Akebono: Navigating Automotive Supply Chain Challenges

Akebono North America aims to get ahead of supply chain issues whether man made or natural disasters.

By Mark Lawton, Senior Editor at Knighthouse Media

Akebono’s automotive customers expect just-in-time delivery of brakes and parts. “There is more and more pressure on the suppliers to own more and more of the system,” Vice President Grant Church says. “In the old days, the customer would pick up at the dock and deliver to his own buildings. We are often asked to take on that responsibility. “

“Sometimes we amortize the [returnable] containers into the price by the piece so they don’t have to tie up working capital. The expectations for quality and delivery keep going up.”Akebono info box

Fortunately, Akebono has a long history of meeting expectations. The firm was started in 1929 in Japan, back when the Japanese auto industry had produced a mere 400 vehicles. Today, Akebono employs more than 9,000 people worldwide, with over 3,500 employees in North America.

In Japan Akebono supplies brakes for about 40 percent of all vehicles; in the United States it supplies a little under 20 percent of the market.

Akebono operates R&D technical centers in the United States, Japan and France, and manufactures brake friction materials and components in 30 wholly owned or affiliated facilities worldwide. Among those is the North American Brake Systems Engineering Center in Farmington Hills, Mich., which it opened in 1989.

At the Farmington Hills engineering center, engineers simulate the torque and energy created by a vehicle system and how it impacts the vehicle’s brakes. “There is a sound-deadened room,” Church says. “You can hear every click and rattle.”

Managing Risk

The engineering center also hosts part of the supply chain risk management team of Akebono North America; the other members are in Elizabethtown, Ky. The team aims to predict natural disasters or man-made issues that could interfere with suppliers and create a work-around strategy. Protecting the original equipment via risk management is part of the increased ownership of the supply chain.

Take Hurricane Harvey in August 2017. The risk management team knew that a supplier in Texas was likely to be hit.

“We had a good idea how exposed we are,” Church says. “What we will typically do is look at our inventory and customer demand for that product and come up with a parts bank strategy. We’ll contact the supplier and find out how much product can be built and shipped out before the natural disaster occurs.”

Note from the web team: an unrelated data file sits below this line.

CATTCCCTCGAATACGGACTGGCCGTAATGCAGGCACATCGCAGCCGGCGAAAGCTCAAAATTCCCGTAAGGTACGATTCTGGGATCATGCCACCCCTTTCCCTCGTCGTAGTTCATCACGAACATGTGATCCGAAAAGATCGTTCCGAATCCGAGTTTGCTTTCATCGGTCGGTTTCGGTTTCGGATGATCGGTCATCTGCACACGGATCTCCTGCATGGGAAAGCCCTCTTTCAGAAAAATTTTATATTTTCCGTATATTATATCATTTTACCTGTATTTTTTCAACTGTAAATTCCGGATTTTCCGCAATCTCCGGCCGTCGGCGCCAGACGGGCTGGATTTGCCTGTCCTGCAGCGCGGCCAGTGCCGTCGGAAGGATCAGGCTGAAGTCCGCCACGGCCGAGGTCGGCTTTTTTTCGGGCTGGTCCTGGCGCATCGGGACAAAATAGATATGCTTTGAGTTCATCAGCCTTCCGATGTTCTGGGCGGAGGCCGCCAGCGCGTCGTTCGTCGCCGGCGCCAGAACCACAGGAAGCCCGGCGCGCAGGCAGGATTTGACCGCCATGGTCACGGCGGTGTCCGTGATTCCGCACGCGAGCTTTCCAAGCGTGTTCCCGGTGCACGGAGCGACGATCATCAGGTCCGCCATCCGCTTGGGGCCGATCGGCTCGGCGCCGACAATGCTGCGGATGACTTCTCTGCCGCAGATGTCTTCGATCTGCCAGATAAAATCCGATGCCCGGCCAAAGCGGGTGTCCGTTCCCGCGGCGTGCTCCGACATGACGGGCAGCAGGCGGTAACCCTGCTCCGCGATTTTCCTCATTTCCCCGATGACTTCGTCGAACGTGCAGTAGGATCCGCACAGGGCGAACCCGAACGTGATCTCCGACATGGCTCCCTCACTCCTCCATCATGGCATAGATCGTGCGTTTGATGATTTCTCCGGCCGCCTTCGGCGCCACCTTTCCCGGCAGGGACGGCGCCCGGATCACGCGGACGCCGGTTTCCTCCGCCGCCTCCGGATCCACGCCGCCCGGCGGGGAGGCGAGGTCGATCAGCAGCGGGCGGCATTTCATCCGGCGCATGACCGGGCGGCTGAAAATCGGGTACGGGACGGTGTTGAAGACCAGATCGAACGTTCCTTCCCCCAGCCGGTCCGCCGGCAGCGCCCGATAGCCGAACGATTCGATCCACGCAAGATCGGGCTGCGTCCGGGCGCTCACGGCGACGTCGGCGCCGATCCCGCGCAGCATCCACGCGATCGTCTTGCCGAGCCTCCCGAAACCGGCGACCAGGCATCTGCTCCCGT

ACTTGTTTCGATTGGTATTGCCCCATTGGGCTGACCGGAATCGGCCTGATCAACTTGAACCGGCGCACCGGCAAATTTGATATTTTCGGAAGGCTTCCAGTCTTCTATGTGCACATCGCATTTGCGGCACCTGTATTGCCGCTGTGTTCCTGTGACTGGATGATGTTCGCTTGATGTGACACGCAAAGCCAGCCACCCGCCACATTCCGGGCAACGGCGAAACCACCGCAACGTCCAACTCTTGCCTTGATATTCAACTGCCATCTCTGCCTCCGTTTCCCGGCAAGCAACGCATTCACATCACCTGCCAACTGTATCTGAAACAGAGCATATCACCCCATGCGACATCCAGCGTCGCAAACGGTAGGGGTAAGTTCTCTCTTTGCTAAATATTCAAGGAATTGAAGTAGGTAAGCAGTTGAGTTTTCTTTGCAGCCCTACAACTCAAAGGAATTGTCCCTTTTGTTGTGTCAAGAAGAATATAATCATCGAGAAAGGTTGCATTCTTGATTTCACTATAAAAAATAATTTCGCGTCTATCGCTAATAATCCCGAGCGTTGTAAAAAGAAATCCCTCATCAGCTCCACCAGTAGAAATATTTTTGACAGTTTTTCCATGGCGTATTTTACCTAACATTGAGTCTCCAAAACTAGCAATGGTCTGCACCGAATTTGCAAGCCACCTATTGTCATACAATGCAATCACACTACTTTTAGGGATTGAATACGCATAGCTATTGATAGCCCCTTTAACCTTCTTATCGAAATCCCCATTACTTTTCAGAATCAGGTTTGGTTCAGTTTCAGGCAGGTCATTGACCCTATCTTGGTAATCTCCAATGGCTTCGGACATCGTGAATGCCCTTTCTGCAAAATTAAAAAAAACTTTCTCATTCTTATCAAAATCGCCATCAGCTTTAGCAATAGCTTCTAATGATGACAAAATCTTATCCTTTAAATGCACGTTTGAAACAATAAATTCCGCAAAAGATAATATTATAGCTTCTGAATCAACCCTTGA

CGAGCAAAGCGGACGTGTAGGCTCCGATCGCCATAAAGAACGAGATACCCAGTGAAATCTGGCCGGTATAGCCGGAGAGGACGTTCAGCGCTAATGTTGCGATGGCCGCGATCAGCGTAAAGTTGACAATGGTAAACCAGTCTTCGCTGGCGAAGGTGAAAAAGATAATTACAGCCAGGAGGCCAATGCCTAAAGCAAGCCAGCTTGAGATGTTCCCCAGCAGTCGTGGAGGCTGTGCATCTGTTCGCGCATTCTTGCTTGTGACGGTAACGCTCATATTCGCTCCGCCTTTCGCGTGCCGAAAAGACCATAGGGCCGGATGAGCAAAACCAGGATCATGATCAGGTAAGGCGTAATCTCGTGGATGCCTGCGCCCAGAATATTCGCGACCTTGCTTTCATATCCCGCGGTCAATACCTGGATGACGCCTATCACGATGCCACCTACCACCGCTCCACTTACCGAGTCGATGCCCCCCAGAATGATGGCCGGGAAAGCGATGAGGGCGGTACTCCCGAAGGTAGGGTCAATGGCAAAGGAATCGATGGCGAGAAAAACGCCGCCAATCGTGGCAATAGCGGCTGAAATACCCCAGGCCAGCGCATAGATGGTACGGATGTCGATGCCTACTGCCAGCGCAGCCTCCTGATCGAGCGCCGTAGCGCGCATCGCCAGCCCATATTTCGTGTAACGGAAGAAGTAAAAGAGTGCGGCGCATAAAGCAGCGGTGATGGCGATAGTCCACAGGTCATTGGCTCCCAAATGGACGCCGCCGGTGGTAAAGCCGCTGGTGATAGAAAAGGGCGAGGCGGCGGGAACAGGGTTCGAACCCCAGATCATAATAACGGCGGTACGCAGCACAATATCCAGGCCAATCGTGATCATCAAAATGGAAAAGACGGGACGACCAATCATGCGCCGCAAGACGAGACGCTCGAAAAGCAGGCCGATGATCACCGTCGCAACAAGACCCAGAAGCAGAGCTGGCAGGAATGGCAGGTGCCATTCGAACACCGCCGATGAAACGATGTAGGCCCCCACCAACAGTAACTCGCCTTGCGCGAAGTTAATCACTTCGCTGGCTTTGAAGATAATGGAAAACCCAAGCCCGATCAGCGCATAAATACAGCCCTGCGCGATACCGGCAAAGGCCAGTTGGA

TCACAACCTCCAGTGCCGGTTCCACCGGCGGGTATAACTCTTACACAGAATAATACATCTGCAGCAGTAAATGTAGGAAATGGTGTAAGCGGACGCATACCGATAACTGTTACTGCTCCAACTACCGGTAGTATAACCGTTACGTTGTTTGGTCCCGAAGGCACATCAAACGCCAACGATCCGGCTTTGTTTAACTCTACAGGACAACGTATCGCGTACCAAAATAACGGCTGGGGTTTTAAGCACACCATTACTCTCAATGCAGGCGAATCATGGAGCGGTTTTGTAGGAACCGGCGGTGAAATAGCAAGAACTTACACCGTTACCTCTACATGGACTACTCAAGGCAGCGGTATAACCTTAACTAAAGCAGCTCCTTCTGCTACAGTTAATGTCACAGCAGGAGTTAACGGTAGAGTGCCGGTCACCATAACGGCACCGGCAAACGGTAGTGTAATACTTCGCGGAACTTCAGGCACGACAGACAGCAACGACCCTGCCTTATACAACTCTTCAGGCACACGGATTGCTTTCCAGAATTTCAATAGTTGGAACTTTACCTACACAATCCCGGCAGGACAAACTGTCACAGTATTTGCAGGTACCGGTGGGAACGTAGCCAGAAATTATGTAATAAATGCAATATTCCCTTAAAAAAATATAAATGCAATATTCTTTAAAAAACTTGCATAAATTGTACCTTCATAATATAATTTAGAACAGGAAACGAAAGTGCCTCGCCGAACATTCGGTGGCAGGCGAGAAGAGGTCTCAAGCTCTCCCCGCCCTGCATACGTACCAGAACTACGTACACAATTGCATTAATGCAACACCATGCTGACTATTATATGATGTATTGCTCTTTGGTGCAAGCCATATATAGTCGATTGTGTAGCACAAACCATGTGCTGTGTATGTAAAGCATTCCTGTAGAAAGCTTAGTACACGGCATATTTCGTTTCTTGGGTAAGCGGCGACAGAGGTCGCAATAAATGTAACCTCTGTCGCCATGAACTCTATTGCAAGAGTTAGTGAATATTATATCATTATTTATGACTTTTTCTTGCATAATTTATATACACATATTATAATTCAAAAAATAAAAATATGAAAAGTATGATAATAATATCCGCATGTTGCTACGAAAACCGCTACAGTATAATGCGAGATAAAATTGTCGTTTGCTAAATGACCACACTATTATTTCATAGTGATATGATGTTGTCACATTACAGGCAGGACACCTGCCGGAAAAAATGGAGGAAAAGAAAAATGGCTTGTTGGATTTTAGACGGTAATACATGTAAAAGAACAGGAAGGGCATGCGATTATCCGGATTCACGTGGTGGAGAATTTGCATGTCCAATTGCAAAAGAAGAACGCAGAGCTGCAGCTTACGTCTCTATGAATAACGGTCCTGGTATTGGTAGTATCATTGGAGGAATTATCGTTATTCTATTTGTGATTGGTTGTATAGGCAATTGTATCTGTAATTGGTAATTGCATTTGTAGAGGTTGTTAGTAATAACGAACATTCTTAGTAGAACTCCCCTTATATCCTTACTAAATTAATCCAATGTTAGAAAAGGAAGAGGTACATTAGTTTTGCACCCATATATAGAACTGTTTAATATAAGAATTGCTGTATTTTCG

A hurricane, which gives Akabono several days lead-time, is not as tricky as an earthquake or other natural disasters where they have little or no warning. In those cases, the risk management team might contact an alternative supplier and seek authorization from its automotive customers to changes sources or expedite shipping.

Man-made issues present other challenges. One instance is when a Longshoreman’s union contract is up for renewal and there is the possibility of a strike – something the risk management team tracks.

“If there is a Longshoreman strike in California, we have to ship to Mexico but the supply chain is restrained,” Church says. “More shipping is diverted to open more and more trucks moved farther over the border.

The team also monitors more subtle indicators of how their suppliers are doing. Financial issues can be telegraphed by quality and delivery issues.

“There are situations where suppliers have quality and delivery issues,” Church says, “where they are not taking care of capital equipment. You’re more likely to get parts late. Then the suppliers get behind and they skip steps and quality goes downhill. Or suppliers start to have more turnover – the sales guy, the plant manager, the quality control guy – when they are having trouble with quality control.”

“Sometimes you are actively working with the supplier [to resolve the issue],” he adds. “Sometimes the supplier is the problem.”

Eyes on Tariffs

The risk management team also figures out how to respond to tariffs.

“Most people don’t understand that when tariffs came in, the domestic market in the United States went up,” Church says. “[The domestic market] went up higher than the tariffs placed on foreign steel.”

And that’s a real issue for Akebono North America.

“Most of our suppliers are domestically sourced,” Church says. “The tariffs have driven the U.S. market price point way above the global market. It’s a lead-time issue. [Foreign steel] has to be loaded on ships and then unloaded and then put on trains.”

One solution is to keep a close eye on contracts.

“A supplier will come to you if there is an increase [in his costs] but not if there is a decrease,” Church says. “You need rules of engagement. In an upward market, you want a longer-duration contract with your suppliers. It’s not just about monitoring your supply base but how you structure supply agreements.”